Social Presence Expectations in Distance Education

How can learning design adapt social presence to the needs and expectations of learners in online distance education?

In the book, Reclaiming Conversation: The Power of Talk in a Digital Age by Sherry Turkle, she explores the relationship of our digital addiction to connect socially at the expense of face-to-face interactions. In her research, Turkle reports that “students in online classes do better when the curriculum includes face-to-face encounters.”(p.230) Turkle doesn’t discredit technology delivery models and tools, instead, she urges us to design for conversation, a place to have synchronous, authentic dialogue to encourage empathy.  As an instructional designer who telecommutes and designs courses for distance education, I’m curious and sympathetic about social presence in online learning spaces. If human behavior is evolving and many report they prefer asynchronous communication methods, then, what are learner expectations in online learning environments since learning is social?

Social presence theory continues to evolve as more dynamic learning technologies enable learners with enhanced media qualities, heightened perceptions of learner isolation and connection in online environments, improved learning experiences, and analytical tools to evaluate behavioral engagement (Chen et al., 2015). Beginning in 1976, Short, Williams and Christie established social presence theory from the perspective of telecommunications and concluded that not only does the selection of communication media influence the quality of communication, but also the apparent distance of one’s location. Short et al. described social presence as the “degree of salience of the other person in the interaction and the consequent salience of the interpersonal relationships” (p.65). In online learning environments, social presence is often studied in theoretical frameworks to define the degree of feeling, perception and reaction to another entity by computer-mediated communication (Tu & McIsaac, 2002).

Researchers have identified two components in online social presence and they are intimacy and immediacy. Argyle and Dean (1965) describe intimacy as non-verbal factors including physical proximity, facial expression, and topic of conversation. Whereas, Winer and Mehrabian (1968) define immediacy as non-verbal and verbal queues and the psychological distance between the communicator and recipient.

In online learning environments, learners are often confronted with a sense of isolation and are challenged to establish interpersonal contact with their instructors and other learners (Aragon, 2003). Unlike face-to-face learning environments, effective distance education environments must rely on instant messaging functions, audio and video media technologies, email correspondence, and discussion boards as communication platforms. Lowenthal and Snelson (2017) contend that social presence is not dependent on instructor presence, and it is a different construct than collaboration and community in distance education. According to a study conducted by Kim et al. (2011), high-quality media integration, instruction and interactivity support online social presence. Other researchers including Sung and Mayer (2012) confirmed through statistical analysis that there are five factors of online social presence including offering social respect, sharing personal and social information, providing comfortable and open learning spaces, establishing social identity and developing authentic intimacy. Course designs that offer and support social context, online communication, and interactivity provide positive degrees of social presence in distance learning environments (Tu & McIsaac, 2002).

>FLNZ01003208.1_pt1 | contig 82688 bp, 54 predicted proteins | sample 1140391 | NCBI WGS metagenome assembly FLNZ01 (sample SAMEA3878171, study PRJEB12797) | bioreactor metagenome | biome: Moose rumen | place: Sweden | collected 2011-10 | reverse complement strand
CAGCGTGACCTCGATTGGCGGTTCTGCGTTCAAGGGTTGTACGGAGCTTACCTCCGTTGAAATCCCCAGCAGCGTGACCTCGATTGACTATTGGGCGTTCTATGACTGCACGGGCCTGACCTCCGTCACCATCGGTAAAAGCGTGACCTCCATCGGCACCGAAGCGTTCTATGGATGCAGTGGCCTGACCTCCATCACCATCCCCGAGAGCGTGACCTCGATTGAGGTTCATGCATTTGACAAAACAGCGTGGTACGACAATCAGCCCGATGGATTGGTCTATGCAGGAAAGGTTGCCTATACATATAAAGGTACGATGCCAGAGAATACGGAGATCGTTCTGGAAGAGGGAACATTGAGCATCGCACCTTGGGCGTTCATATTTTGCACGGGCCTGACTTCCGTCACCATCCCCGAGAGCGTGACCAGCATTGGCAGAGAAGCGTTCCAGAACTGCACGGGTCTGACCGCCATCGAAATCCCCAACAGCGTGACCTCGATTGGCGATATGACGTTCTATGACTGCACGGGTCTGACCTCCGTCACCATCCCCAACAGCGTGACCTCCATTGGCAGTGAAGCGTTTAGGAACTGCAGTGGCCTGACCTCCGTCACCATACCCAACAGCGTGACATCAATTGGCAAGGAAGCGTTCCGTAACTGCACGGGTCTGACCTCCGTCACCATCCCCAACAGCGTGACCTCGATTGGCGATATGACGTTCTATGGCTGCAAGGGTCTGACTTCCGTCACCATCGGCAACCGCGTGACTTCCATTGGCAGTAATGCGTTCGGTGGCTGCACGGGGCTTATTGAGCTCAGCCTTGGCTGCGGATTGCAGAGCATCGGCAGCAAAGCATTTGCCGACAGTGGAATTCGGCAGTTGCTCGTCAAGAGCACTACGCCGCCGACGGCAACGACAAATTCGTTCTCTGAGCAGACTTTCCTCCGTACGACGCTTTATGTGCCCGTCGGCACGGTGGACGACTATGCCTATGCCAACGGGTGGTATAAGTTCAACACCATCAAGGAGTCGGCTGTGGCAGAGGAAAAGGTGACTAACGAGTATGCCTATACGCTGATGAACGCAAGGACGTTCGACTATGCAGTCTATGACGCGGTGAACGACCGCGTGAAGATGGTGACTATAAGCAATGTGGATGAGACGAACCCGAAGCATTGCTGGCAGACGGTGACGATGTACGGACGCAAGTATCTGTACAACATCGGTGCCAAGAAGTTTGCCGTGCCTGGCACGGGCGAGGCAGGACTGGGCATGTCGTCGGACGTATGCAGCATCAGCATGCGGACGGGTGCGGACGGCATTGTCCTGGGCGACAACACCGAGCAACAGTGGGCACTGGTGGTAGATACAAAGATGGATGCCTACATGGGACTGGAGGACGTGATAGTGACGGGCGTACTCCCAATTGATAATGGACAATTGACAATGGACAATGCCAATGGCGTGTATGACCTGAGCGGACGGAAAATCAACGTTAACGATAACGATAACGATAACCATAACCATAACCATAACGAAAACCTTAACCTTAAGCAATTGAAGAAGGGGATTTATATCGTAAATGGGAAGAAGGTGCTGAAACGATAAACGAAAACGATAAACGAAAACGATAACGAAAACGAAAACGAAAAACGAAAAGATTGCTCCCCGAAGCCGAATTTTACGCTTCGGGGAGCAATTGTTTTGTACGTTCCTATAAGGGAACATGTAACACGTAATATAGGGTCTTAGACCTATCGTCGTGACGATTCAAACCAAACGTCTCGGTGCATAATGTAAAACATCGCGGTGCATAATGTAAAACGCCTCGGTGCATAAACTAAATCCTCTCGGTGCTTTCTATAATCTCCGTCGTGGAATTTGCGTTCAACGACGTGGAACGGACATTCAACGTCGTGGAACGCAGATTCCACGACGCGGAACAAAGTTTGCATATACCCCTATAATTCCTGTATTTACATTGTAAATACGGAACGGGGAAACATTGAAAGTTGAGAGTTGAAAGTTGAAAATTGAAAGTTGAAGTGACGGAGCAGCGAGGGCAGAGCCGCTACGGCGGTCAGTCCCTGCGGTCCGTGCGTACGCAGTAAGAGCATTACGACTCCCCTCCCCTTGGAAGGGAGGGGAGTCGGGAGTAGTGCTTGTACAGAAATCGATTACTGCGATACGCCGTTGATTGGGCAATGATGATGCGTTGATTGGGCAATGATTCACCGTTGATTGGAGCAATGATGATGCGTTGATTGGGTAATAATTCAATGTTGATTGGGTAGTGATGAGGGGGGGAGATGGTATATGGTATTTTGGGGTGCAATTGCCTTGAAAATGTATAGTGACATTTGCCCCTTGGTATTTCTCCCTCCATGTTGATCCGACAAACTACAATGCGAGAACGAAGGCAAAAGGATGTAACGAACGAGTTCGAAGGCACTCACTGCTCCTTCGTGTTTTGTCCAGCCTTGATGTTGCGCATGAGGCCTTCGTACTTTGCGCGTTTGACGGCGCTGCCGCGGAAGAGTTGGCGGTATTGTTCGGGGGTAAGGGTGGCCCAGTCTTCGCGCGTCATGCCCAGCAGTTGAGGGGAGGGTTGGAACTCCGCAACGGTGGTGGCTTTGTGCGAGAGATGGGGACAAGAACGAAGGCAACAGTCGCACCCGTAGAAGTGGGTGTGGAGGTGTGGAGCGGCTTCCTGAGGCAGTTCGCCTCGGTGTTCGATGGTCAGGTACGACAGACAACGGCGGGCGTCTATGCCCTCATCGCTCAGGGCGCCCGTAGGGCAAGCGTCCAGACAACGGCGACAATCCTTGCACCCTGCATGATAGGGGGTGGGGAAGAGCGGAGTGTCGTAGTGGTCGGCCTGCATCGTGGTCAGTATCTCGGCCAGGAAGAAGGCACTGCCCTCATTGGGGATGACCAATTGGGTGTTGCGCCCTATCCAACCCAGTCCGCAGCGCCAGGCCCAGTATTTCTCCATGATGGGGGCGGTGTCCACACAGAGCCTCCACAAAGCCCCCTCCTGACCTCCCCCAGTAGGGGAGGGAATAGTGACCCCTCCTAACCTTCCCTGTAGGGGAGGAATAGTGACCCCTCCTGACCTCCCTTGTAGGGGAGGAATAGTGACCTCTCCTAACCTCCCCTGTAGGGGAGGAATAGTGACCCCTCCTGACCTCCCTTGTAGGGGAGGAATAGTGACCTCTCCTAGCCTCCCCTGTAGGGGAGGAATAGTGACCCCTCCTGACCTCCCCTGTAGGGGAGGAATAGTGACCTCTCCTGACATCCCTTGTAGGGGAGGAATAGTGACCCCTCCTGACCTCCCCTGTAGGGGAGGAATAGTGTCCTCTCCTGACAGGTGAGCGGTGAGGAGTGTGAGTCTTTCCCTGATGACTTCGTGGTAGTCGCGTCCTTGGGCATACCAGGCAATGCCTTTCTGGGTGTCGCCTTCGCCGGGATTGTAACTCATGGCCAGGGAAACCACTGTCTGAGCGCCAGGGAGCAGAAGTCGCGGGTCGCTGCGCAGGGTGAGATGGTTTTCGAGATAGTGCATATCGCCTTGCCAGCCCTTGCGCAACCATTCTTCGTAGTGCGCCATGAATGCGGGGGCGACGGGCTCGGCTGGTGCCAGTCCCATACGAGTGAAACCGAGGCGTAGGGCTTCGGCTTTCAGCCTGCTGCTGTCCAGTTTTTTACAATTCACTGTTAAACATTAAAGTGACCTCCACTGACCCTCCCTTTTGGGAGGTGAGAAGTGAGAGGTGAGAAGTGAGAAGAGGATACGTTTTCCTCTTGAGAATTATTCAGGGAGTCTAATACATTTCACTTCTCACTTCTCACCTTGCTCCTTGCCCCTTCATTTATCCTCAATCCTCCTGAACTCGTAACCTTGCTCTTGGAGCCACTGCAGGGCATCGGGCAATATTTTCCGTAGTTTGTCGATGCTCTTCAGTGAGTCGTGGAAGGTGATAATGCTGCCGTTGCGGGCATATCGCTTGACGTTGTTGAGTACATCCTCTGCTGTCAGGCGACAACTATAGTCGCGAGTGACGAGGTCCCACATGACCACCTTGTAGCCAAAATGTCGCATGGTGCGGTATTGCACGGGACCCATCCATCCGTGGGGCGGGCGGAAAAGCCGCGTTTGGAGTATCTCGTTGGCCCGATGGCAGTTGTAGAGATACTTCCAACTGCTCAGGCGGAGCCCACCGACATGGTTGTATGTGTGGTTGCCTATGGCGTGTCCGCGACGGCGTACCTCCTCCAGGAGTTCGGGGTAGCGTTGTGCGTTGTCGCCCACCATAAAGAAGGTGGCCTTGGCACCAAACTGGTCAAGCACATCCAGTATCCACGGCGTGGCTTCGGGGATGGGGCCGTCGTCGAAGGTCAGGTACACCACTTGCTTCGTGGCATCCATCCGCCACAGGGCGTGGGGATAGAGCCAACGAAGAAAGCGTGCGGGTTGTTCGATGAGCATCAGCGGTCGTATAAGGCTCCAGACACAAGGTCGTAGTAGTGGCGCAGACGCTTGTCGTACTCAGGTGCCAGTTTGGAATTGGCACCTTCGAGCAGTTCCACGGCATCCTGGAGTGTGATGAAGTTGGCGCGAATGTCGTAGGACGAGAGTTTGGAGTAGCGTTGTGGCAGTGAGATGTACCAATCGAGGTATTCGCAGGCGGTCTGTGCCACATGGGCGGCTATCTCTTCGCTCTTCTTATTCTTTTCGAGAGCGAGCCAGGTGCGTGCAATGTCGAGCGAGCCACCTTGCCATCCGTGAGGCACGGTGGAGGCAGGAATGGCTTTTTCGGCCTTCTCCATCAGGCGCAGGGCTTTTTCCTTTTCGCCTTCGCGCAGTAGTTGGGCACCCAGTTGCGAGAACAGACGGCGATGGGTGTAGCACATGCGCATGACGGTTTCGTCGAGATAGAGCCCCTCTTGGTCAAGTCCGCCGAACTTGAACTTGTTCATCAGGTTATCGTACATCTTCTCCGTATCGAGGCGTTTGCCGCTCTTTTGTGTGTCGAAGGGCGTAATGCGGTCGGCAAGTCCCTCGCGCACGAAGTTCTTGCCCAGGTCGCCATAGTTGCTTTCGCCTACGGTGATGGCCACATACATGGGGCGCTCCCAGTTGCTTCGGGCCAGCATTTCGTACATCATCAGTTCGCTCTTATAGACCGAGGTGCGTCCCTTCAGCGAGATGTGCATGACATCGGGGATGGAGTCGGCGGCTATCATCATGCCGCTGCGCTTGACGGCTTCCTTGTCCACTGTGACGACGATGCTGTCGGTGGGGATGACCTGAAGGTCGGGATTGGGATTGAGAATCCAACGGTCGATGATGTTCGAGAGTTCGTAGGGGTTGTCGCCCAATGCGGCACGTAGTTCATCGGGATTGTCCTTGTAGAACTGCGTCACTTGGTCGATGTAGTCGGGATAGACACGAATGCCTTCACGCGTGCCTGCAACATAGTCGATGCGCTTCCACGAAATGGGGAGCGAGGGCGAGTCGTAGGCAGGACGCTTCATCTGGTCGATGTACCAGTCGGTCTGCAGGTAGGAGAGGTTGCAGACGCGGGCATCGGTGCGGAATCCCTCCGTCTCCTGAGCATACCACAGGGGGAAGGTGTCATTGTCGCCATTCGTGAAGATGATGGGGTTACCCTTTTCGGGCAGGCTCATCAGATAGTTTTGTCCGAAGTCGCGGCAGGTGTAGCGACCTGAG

Finally, social presence has been challenging for researchers to measure since is it not a static construct and because it fluctuates with the variables and components of communication in online learning environments (Chen et al., 2015).  Studies suggest that emerging technologies including interactive learning environments and more rigorous frameworks measuring social presence are needed for future examinations of social presence in distance education.

 

References:

Aragon, S. R. (2003). Creating social presence in online environments. New directions for adult and continuing education, 2003(100), 57-68.

Argyle, M., Dean, J. (1965), Eye contact, distance and affiliation. Sociometry, 28(3), 289-304.

Chen, X., Fang, Y., & Lockee, B. (2015). Integrative review of social presence in distance education: Issues and challenges. Educational research and reviews, 10(13), 1796-1806.

Kim, J., Kwon, Y., & Cho, D. (2011). Investigating factors that influence social presence and learning outcomes in distance higher education. Computers & Education, 57(2), 1512-1520.

Lowenthal, P. R., & Snelson, C. (2017). In search of a better understanding of social presence: an investigation into how researchers define social presence. Distance Education, 38(2), 141-159.

Russell, J., Rosenthal, D., & Thomson, G. (2010). The international student experience: three styles of adaptation. Higher education, 60(2), 235-249.

Sung, E., & Mayer, R. E. (2012). Five facets of social presence in online distance education. Computers in Human Behavior, 28(5), 1738-1747.

Short, J., Williams, E. & Christie, B. (1976) The social psychology of telecommunications.New York, NY: Wiley.

Tu, C. H., & McIsaac, M. (2002). The relationship of social presence and interaction in online classes. The American journal of distance education, 16(3), 131-150.

Turkle, S. (2016). Reclaiming conversation: The power of talk in a digital age. Penguin.

Wiener, M., and A. Mehrabian. (1968). Language within language: Immediacy, a channel in verbal communication. New York: Appleton-Century-Crofts.

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